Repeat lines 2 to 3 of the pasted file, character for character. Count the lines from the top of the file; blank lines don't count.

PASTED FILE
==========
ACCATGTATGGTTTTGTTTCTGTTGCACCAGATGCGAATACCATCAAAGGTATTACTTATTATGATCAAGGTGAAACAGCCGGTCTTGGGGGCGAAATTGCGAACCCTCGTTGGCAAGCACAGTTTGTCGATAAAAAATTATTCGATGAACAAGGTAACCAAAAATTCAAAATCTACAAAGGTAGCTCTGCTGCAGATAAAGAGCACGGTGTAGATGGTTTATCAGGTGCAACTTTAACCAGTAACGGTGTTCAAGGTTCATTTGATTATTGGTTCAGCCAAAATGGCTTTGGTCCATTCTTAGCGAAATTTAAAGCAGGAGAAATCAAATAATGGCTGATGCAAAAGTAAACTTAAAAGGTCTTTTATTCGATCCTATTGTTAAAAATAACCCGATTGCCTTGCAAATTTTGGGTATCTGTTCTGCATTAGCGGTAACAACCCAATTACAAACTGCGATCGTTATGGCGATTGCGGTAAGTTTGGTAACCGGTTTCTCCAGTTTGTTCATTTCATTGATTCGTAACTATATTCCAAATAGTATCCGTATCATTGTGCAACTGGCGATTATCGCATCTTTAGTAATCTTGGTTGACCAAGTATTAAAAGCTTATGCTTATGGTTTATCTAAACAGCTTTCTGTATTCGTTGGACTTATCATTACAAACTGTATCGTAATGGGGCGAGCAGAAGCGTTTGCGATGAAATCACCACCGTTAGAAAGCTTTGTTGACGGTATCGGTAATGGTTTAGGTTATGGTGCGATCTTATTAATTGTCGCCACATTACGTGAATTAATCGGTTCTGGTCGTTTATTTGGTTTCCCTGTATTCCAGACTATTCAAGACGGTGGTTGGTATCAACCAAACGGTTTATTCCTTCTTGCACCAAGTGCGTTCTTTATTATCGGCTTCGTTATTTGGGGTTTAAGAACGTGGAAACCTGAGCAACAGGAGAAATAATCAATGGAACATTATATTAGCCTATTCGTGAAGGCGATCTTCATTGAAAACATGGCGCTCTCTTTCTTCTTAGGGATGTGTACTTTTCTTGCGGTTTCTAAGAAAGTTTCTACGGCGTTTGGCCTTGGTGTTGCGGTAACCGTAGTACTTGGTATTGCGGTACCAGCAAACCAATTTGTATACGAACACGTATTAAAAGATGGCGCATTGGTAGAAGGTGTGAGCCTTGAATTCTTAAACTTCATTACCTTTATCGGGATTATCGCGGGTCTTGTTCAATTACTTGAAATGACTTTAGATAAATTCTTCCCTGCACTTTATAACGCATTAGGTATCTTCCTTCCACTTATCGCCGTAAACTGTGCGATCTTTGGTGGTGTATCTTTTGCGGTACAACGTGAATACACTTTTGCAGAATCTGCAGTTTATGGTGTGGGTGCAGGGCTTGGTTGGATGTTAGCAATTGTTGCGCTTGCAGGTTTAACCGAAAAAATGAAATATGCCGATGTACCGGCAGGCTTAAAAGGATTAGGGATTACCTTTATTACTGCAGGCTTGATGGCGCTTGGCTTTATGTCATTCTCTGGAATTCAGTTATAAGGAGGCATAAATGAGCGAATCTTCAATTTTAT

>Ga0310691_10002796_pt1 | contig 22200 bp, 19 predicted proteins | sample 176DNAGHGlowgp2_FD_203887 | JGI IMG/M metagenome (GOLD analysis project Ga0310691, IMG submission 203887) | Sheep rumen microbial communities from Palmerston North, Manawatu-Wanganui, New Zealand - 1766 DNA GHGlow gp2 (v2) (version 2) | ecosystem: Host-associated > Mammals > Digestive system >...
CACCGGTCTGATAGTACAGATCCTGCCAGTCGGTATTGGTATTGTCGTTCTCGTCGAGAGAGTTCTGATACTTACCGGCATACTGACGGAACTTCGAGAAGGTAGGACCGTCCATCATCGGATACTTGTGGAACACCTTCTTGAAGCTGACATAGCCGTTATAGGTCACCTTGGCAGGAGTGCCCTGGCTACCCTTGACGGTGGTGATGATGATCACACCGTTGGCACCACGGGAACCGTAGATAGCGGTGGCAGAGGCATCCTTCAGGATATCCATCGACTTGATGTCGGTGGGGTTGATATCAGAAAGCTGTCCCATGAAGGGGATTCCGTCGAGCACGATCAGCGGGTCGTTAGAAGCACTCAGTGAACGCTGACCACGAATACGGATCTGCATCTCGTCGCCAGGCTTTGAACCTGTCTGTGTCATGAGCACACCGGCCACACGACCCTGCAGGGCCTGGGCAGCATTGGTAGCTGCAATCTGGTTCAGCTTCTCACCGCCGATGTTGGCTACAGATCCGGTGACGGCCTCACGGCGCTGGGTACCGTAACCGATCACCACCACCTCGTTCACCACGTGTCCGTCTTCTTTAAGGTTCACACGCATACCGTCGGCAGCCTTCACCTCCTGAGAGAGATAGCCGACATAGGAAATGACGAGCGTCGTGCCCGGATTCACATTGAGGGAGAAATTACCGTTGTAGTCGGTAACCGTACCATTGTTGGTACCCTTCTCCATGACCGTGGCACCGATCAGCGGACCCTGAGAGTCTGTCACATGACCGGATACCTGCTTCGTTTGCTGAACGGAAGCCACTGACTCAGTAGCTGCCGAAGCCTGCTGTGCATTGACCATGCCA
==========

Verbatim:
>Ga0310691_10002796_pt1 | contig 22200 bp, 19 predicted proteins | sample 176DNAGHGlowgp2_FD_203887 | JGI IMG/M metagenome (GOLD analysis project Ga0310691, IMG submission 203887) | Sheep rumen microbial communities from Palmerston North, Manawatu-Wanganui, New Zealand - 1766 DNA GHGlow gp2 (v2) (version 2) | ecosystem: Host-associated > Mammals > Digestive system >...
CACCGGTCTGATAGTACAGATCCTGCCAGTCGGTATTGGTATTGTCGTTCTCGTCGAGAGAGTTCTGATACTTACCGGCATACTGACGGAACTTCGAGAAGGTAGGACCGTCCATCATCGGATACTTGTGGAACACCTTCTTGAAGCTGACATAGCCGTTATAGGTCACCTTGGCAGGAGTGCCCTGGCTACCCTTGACGGTGGTGATGATGATCACACCGTTGGCACCACGGGAACCGTAGATAGCGGTGGCAGAGGCATCCTTCAGGATATCCATCGACTTGATGTCGGTGGGGTTGATATCAGAAAGCTGTCCCATGAAGGGGATTCCGTCGAGCACGATCAGCGGGTCGTTAGAAGCACTCAGTGAACGCTGACCACGAATACGGATCTGCATCTCGTCGCCAGGCTTTGAACCTGTCTGTGTCATGAGCACACCGGCCACACGACCCTGCAGGGCCTGGGCAGCATTGGTAGCTGCAATCTGGTTCAGCTTCTCACCGCCGATGTTGGCTACAGATCCGGTGACGGCCTCACGGCGCTGGGTACCGTAACCGATCACCACCACCTCGTTCACCACGTGTCCGTCTTCTTTAAGGTTCACACGCATACCGTCGGCAGCCTTCACCTCCTGAGAGAGATAGCCGACATAGGAAATGACGAGCGTCGTGCCCGGATTCACATTGAGGGAGAAATTACCGTTGTAGTCGGTAACCGTACCATTGTTGGTACCCTTCTCCATGACCGTGGCACCGATCAGCGGACCCTGAGAGTCTGTCACATGACCGGATACCTGCTTCGTTTGCTGAACGGAAGCCACTGACTCAGTAGCTGCCGAAGCCTGCTGTGCATTGACCATGCCA